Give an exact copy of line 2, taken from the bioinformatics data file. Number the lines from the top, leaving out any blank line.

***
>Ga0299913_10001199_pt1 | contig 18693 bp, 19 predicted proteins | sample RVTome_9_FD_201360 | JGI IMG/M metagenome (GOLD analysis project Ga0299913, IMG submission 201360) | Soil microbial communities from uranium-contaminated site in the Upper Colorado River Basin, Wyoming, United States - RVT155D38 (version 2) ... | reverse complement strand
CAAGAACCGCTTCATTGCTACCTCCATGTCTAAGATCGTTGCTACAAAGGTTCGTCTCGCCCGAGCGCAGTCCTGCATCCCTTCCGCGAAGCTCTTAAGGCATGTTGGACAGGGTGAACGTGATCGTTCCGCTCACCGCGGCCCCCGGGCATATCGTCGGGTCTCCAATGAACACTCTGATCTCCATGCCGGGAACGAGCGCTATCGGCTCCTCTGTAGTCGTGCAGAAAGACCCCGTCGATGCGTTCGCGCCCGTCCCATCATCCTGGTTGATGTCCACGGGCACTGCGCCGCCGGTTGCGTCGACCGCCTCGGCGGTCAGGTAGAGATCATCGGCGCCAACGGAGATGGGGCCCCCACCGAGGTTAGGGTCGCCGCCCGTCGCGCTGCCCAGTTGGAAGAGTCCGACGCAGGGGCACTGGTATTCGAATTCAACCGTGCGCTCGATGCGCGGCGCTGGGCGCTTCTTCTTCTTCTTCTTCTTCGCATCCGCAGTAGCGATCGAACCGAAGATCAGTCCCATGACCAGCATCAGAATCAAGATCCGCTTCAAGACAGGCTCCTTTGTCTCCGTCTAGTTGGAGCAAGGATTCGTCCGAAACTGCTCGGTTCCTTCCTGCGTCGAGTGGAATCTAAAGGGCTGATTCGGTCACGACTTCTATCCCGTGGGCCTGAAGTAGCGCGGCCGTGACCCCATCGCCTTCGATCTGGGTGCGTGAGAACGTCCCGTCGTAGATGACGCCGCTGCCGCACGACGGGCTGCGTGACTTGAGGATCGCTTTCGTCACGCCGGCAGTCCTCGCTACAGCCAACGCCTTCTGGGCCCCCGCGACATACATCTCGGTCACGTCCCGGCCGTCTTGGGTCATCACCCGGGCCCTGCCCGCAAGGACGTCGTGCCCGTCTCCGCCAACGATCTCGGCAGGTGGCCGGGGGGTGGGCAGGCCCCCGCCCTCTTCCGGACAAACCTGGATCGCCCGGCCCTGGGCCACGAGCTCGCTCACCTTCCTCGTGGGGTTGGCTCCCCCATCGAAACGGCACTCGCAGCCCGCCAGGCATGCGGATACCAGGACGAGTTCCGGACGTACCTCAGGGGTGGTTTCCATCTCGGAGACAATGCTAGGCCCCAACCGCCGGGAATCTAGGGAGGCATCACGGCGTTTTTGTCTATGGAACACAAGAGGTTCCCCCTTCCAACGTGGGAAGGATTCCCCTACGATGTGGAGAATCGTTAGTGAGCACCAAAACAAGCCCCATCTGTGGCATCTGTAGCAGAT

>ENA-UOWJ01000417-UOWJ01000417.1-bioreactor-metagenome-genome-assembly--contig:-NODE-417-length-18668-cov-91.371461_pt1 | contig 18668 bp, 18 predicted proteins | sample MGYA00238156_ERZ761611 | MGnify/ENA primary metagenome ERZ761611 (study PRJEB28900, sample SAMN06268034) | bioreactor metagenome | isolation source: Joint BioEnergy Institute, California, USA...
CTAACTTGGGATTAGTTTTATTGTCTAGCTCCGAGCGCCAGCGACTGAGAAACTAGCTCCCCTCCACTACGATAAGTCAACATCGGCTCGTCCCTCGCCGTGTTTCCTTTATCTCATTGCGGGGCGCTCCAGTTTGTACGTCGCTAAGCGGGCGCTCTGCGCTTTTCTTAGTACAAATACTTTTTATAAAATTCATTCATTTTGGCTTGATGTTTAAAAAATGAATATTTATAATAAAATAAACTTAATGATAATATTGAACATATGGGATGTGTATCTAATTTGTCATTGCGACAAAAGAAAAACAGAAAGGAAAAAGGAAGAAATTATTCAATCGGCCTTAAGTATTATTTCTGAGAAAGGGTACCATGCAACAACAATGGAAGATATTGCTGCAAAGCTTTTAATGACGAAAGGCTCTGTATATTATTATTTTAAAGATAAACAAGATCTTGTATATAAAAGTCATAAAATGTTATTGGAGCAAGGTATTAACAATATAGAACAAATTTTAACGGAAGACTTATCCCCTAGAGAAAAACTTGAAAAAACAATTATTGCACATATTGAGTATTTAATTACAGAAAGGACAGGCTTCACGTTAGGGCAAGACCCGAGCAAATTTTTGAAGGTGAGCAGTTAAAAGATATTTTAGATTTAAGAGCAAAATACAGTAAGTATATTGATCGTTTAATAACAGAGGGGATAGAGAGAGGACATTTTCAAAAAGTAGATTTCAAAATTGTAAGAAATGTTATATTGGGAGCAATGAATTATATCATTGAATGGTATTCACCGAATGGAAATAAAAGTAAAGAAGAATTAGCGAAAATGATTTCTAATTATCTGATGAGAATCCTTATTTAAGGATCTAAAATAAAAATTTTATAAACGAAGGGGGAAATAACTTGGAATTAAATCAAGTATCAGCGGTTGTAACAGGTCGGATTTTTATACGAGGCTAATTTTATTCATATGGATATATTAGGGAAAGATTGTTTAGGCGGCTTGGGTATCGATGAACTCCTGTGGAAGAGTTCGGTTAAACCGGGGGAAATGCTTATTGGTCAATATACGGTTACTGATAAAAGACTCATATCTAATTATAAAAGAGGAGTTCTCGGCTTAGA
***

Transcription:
CAAGAACCGCTTCATTGCTACCTCCATGTCTAAGATCGTTGCTACAAAGGTTCGTCTCGCCCGAGCGCAGTCCTGCATCCCTTCCGCGAAGCTCTTAAGGCATGTTGGACAGGGTGAACGTGATCGTTCCGCTCACCGCGGCCCCCGGGCATATCGTCGGGTCTCCAATGAACACTCTGATCTCCATGCCGGGAACGAGCGCTATCGGCTCCTCTGTAGTCGTGCAGAAAGACCCCGTCGATGCGTTCGCGCCCGTCCCATCATCCTGGTTGATGTCCACGGGCACTGCGCCGCCGGTTGCGTCGACCGCCTCGGCGGTCAGGTAGAGATCATCGGCGCCAACGGAGATGGGGCCCCCACCGAGGTTAGGGTCGCCGCCCGTCGCGCTGCCCAGTTGGAAGAGTCCGACGCAGGGGCACTGGTATTCGAATTCAACCGTGCGCTCGATGCGCGGCGCTGGGCGCTTCTTCTTCTTCTTCTTCTTCGCATCCGCAGTAGCGATCGAACCGAAGATCAGTCCCATGACCAGCATCAGAATCAAGATCCGCTTCAAGACAGGCTCCTTTGTCTCCGTCTAGTTGGAGCAAGGATTCGTCCGAAACTGCTCGGTTCCTTCCTGCGTCGAGTGGAATCTAAAGGGCTGATTCGGTCACGACTTCTATCCCGTGGGCCTGAAGTAGCGCGGCCGTGACCCCATCGCCTTCGATCTGGGTGCGTGAGAACGTCCCGTCGTAGATGACGCCGCTGCCGCACGACGGGCTGCGTGACTTGAGGATCGCTTTCGTCACGCCGGCAGTCCTCGCTACAGCCAACGCCTTCTGGGCCCCCGCGACATACATCTCGGTCACGTCCCGGCCGTCTTGGGTCATCACCCGGGCCCTGCCCGCAAGGACGTCGTGCCCGTCTCCGCCAACGATCTCGGCAGGTGGCCGGGGGGTGGGCAGGCCCCCGCCCTCTTCCGGACAAACCTGGATCGCCCGGCCCTGGGCCACGAGCTCGCTCACCTTCCTCGTGGGGTTGGCTCCCCCATCGAAACGGCACTCGCAGCCCGCCAGGCATGCGGATACCAGGACGAGTTCCGGACGTACCTCAGGGGTGGTTTCCATCTCGGAGACAATGCTAGGCCCCAACCGCCGGGAATCTAGGGAGGCATCACGGCGTTTTTGTCTATGGAACACAAGAGGTTCCCCCTTCCAACGTGGGAAGGATTCCCCTACGATGTGGAGAATCGTTAGTGAGCACCAAAACAAGCCCCATCTGTGGCATCTGTAGCAGAT